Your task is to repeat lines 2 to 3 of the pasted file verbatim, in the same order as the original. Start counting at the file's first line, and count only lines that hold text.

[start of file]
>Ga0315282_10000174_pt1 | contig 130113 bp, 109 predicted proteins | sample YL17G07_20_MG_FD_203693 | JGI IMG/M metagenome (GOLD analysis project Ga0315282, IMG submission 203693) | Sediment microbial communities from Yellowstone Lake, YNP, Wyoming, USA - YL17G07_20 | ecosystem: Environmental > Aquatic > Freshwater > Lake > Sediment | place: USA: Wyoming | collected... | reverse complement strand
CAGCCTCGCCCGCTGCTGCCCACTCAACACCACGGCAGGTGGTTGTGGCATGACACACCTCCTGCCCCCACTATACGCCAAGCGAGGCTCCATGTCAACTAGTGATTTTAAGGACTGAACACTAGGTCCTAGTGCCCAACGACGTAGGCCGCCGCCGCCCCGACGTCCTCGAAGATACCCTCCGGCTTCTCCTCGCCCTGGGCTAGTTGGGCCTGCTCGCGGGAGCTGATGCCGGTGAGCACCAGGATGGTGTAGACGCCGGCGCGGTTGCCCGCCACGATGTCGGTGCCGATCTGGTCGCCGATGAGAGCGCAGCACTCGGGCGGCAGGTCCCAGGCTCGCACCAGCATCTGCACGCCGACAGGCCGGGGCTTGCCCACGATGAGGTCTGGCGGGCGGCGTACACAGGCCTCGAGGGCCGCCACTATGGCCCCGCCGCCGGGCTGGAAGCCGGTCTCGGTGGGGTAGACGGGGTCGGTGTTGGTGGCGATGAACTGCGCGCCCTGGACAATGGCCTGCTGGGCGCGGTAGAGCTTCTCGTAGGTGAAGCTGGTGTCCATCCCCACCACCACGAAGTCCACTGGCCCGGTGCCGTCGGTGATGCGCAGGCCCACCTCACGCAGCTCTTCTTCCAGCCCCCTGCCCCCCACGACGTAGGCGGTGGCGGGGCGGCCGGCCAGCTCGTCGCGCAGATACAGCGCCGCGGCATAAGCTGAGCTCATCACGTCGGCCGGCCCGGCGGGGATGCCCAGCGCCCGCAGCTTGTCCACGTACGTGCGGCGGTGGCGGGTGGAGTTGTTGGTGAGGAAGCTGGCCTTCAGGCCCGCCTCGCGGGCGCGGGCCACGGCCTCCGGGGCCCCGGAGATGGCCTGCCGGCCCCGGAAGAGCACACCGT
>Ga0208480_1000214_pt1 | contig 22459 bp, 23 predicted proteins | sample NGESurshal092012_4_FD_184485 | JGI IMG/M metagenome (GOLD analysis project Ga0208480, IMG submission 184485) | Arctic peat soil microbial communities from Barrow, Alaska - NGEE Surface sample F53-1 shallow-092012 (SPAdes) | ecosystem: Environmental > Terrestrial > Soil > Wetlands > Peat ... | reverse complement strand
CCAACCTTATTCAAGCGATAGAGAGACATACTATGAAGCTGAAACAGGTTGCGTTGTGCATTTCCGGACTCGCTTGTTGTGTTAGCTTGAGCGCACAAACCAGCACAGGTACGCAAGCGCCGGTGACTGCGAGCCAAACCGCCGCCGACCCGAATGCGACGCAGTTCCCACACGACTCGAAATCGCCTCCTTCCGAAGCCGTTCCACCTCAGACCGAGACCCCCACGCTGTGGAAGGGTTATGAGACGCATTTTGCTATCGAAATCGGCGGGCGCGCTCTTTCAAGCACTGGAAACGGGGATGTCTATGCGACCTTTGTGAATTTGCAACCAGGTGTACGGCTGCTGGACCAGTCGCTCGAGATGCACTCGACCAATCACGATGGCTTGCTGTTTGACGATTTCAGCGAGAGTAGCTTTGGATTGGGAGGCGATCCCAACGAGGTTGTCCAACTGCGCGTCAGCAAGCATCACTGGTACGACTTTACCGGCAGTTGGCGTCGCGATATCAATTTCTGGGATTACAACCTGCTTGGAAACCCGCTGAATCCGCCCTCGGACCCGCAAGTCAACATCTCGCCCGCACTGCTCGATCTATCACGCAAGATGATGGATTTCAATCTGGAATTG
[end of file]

CAGCCTCGCCCGCTGCTGCCCACTCAACACCACGGCAGGTGGTTGTGGCATGACACACCTCCTGCCCCCACTATACGCCAAGCGAGGCTCCATGTCAACTAGTGATTTTAAGGACTGAACACTAGGTCCTAGTGCCCAACGACGTAGGCCGCCGCCGCCCCGACGTCCTCGAAGATACCCTCCGGCTTCTCCTCGCCCTGGGCTAGTTGGGCCTGCTCGCGGGAGCTGATGCCGGTGAGCACCAGGATGGTGTAGACGCCGGCGCGGTTGCCCGCCACGATGTCGGTGCCGATCTGGTCGCCGATGAGAGCGCAGCACTCGGGCGGCAGGTCCCAGGCTCGCACCAGCATCTGCACGCCGACAGGCCGGGGCTTGCCCACGATGAGGTCTGGCGGGCGGCGTACACAGGCCTCGAGGGCCGCCACTATGGCCCCGCCGCCGGGCTGGAAGCCGGTCTCGGTGGGGTAGACGGGGTCGGTGTTGGTGGCGATGAACTGCGCGCCCTGGACAATGGCCTGCTGGGCGCGGTAGAGCTTCTCGTAGGTGAAGCTGGTGTCCATCCCCACCACCACGAAGTCCACTGGCCCGGTGCCGTCGGTGATGCGCAGGCCCACCTCACGCAGCTCTTCTTCCAGCCCCCTGCCCCCCACGACGTAGGCGGTGGCGGGGCGGCCGGCCAGCTCGTCGCGCAGATACAGCGCCGCGGCATAAGCTGAGCTCATCACGTCGGCCGGCCCGGCGGGGATGCCCAGCGCCCGCAGCTTGTCCACGTACGTGCGGCGGTGGCGGGTGGAGTTGTTGGTGAGGAAGCTGGCCTTCAGGCCCGCCTCGCGGGCGCGGGCCACGGCCTCCGGGGCCCCGGAGATGGCCTGCCGGCCCCGGAAGAGCACACCGT
>Ga0208480_1000214_pt1 | contig 22459 bp, 23 predicted proteins | sample NGESurshal092012_4_FD_184485 | JGI IMG/M metagenome (GOLD analysis project Ga0208480, IMG submission 184485) | Arctic peat soil microbial communities from Barrow, Alaska - NGEE Surface sample F53-1 shallow-092012 (SPAdes) | ecosystem: Environmental > Terrestrial > Soil > Wetlands > Peat ... | reverse complement strand